The knitted design of this German poster references the jumpers that Chris wears as well as Tina’s knitting (crotchless knickers!) Adrian Curry of the excellent Movie Poster of the Week column on Mubi.com managed to track down the artist responsible for the poster, Heike Jörss, and contacted her after featuring this poster as his poster of the week in January 2013. Heike confirmed that the poster is a fully digital creation and no actual knitting took place:

“Well, I let the murder out: it’s a complete digital artwork. Made up of many many realistic knitting patterns/photographies – extreme close-ups, macros and details – composed, coloured, stretched and shaped in photoshop. A lot of work, I swear! Most of all because I wanted to have an absolute natural look with handmade blemishes. Finally it took more than a long time to finalize the work and often I wished I could knit in the analog way.”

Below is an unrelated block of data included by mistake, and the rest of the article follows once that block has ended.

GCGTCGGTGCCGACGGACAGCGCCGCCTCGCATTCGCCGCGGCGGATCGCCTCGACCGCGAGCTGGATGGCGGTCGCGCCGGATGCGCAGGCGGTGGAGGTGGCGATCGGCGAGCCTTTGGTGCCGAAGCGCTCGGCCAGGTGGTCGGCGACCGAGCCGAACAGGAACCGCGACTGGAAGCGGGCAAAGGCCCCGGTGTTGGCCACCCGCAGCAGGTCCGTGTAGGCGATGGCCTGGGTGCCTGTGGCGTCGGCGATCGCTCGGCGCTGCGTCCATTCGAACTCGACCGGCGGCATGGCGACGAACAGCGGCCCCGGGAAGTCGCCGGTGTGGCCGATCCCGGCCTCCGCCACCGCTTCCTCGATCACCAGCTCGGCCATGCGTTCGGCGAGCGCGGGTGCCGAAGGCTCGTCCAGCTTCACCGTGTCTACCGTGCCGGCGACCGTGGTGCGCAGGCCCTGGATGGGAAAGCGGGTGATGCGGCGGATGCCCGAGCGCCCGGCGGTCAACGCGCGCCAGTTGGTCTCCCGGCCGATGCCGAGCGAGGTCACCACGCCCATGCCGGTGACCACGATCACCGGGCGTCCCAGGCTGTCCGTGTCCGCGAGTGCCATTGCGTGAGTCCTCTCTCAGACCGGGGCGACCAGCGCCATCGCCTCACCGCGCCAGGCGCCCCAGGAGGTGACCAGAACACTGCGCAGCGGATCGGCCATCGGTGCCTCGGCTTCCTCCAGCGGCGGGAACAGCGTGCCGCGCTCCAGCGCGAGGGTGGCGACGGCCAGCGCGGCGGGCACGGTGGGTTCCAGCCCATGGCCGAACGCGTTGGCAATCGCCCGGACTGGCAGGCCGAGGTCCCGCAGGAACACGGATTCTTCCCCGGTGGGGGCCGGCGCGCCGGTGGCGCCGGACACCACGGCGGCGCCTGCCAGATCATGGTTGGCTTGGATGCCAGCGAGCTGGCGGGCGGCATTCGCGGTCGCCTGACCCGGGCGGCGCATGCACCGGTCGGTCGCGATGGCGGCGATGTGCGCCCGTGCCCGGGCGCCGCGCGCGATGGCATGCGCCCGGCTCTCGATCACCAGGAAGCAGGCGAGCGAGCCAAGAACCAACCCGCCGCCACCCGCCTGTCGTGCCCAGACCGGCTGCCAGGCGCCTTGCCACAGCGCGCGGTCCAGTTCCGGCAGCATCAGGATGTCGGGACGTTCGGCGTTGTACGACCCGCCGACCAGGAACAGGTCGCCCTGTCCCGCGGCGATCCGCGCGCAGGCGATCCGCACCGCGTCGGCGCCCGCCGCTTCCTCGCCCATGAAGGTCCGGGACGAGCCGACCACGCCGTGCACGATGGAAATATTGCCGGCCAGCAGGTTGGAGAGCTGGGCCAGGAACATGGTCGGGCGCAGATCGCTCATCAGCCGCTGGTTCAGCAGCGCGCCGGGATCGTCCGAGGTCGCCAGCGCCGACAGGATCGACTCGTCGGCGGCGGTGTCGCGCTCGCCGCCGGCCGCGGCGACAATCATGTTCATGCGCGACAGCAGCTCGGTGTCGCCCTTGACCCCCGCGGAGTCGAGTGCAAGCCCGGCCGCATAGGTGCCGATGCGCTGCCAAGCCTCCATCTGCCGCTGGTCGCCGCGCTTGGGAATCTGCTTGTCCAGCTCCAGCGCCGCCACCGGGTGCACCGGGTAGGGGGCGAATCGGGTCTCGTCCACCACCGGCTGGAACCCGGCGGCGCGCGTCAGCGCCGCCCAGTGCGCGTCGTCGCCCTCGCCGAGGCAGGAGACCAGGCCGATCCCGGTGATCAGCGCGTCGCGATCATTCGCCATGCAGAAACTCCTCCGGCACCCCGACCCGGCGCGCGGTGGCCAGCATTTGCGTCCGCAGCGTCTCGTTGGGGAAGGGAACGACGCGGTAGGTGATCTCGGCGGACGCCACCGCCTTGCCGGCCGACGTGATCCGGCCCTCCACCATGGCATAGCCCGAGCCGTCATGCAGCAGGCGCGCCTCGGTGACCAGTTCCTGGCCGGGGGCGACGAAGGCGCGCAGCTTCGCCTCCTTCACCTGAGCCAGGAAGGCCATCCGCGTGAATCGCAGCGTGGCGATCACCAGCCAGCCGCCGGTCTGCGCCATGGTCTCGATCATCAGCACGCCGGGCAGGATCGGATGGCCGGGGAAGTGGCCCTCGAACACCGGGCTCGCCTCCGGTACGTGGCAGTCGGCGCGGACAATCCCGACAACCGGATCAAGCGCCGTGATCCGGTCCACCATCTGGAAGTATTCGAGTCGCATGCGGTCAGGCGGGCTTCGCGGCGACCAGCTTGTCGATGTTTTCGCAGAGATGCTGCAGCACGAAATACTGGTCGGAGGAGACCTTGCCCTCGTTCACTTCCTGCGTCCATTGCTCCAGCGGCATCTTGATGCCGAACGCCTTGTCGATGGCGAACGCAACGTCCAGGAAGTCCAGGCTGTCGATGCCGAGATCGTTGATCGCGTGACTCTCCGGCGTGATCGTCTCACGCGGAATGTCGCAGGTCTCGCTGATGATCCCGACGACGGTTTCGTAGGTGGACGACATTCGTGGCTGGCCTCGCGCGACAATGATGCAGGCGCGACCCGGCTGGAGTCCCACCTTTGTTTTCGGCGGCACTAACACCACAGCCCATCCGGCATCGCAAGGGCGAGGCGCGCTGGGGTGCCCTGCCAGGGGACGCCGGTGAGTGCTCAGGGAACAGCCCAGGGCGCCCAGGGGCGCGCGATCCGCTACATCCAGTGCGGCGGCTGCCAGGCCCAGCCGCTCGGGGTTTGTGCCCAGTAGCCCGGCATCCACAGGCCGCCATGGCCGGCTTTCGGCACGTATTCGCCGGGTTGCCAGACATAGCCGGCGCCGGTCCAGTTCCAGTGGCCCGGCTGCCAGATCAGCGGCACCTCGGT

The badge references the two German actors who voice Tina and Chris in the dubbed version of the film.

A Field in England / screen print / teaser / UK

10.08.16

Poster Poster

Several months before the release of director Ben Wheatley‘s fourth film, A Field in England, a limited edition screen print was commissioned by the production company Rook Films and released in a small run of 75. The film is set during the mid-17th Century English Civil War and was apparently in development for several years after the director became interested in the historical period whilst filming a documentary about the Sealed Knot, an English society that carries out historical reenactments. Amy Jump, Wheatley’s regular collaborator (and wife), wrote the screenplay with filming taking place over twelve days in September 2012.